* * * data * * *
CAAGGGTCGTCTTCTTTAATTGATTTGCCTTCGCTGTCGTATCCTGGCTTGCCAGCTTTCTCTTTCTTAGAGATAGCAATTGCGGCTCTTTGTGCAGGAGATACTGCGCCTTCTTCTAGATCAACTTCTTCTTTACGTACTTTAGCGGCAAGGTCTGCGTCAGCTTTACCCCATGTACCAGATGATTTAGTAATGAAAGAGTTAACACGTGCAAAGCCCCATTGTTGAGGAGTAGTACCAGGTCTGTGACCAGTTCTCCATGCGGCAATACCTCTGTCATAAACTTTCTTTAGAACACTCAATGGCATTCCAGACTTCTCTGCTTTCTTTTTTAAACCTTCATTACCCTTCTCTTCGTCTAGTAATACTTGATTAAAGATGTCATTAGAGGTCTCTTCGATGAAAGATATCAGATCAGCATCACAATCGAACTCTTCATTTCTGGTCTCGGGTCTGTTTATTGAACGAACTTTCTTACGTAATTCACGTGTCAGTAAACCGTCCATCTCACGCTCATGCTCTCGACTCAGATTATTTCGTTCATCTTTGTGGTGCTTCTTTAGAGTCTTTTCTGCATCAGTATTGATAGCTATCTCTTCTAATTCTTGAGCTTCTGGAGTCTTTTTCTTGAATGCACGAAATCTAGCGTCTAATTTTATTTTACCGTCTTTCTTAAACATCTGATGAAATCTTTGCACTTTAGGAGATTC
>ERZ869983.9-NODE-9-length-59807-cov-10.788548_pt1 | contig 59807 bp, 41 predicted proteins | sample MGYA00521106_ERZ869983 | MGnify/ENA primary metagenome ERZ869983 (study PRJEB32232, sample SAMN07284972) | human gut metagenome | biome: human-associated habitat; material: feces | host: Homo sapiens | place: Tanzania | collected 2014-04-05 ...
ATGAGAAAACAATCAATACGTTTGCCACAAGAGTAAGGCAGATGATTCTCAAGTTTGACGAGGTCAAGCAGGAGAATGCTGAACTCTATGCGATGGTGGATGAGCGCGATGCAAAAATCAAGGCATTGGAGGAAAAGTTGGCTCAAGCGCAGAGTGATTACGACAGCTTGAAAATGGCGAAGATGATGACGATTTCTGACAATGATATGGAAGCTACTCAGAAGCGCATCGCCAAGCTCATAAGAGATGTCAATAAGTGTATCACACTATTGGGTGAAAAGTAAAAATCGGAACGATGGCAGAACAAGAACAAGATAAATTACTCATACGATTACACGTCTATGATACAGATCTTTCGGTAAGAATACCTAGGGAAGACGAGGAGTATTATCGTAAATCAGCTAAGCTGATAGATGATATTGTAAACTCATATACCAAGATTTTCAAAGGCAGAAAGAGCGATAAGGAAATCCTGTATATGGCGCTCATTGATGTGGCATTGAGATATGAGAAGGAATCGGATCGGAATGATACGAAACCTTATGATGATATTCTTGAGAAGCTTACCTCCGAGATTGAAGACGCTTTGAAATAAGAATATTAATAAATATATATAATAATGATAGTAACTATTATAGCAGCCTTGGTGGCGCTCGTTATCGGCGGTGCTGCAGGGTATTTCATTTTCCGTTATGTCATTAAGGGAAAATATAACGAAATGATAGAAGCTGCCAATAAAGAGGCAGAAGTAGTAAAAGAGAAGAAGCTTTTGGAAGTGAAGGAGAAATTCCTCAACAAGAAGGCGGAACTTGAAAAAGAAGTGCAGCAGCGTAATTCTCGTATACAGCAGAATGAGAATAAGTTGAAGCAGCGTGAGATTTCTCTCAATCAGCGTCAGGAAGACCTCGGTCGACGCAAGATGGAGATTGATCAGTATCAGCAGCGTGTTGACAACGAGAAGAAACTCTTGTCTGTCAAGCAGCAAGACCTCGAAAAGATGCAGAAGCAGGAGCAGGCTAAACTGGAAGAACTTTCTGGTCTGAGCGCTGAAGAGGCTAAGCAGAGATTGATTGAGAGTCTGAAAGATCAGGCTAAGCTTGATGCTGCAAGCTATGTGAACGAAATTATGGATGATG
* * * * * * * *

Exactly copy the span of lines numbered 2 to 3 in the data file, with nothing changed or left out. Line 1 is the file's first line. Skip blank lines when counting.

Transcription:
>ERZ869983.9-NODE-9-length-59807-cov-10.788548_pt1 | contig 59807 bp, 41 predicted proteins | sample MGYA00521106_ERZ869983 | MGnify/ENA primary metagenome ERZ869983 (study PRJEB32232, sample SAMN07284972) | human gut metagenome | biome: human-associated habitat; material: feces | host: Homo sapiens | place: Tanzania | collected 2014-04-05 ...
ATGAGAAAACAATCAATACGTTTGCCACAAGAGTAAGGCAGATGATTCTCAAGTTTGACGAGGTCAAGCAGGAGAATGCTGAACTCTATGCGATGGTGGATGAGCGCGATGCAAAAATCAAGGCATTGGAGGAAAAGTTGGCTCAAGCGCAGAGTGATTACGACAGCTTGAAAATGGCGAAGATGATGACGATTTCTGACAATGATATGGAAGCTACTCAGAAGCGCATCGCCAAGCTCATAAGAGATGTCAATAAGTGTATCACACTATTGGGTGAAAAGTAAAAATCGGAACGATGGCAGAACAAGAACAAGATAAATTACTCATACGATTACACGTCTATGATACAGATCTTTCGGTAAGAATACCTAGGGAAGACGAGGAGTATTATCGTAAATCAGCTAAGCTGATAGATGATATTGTAAACTCATATACCAAGATTTTCAAAGGCAGAAAGAGCGATAAGGAAATCCTGTATATGGCGCTCATTGATGTGGCATTGAGATATGAGAAGGAATCGGATCGGAATGATACGAAACCTTATGATGATATTCTTGAGAAGCTTACCTCCGAGATTGAAGACGCTTTGAAATAAGAATATTAATAAATATATATAATAATGATAGTAACTATTATAGCAGCCTTGGTGGCGCTCGTTATCGGCGGTGCTGCAGGGTATTTCATTTTCCGTTATGTCATTAAGGGAAAATATAACGAAATGATAGAAGCTGCCAATAAAGAGGCAGAAGTAGTAAAAGAGAAGAAGCTTTTGGAAGTGAAGGAGAAATTCCTCAACAAGAAGGCGGAACTTGAAAAAGAAGTGCAGCAGCGTAATTCTCGTATACAGCAGAATGAGAATAAGTTGAAGCAGCGTGAGATTTCTCTCAATCAGCGTCAGGAAGACCTCGGTCGACGCAAGATGGAGATTGATCAGTATCAGCAGCGTGTTGACAACGAGAAGAAACTCTTGTCTGTCAAGCAGCAAGACCTCGAAAAGATGCAGAAGCAGGAGCAGGCTAAACTGGAAGAACTTTCTGGTCTGAGCGCTGAAGAGGCTAAGCAGAGATTGATTGAGAGTCTGAAAGATCAGGCTAAGCTTGATGCTGCAAGCTATGTGAACGAAATTATGGATGATG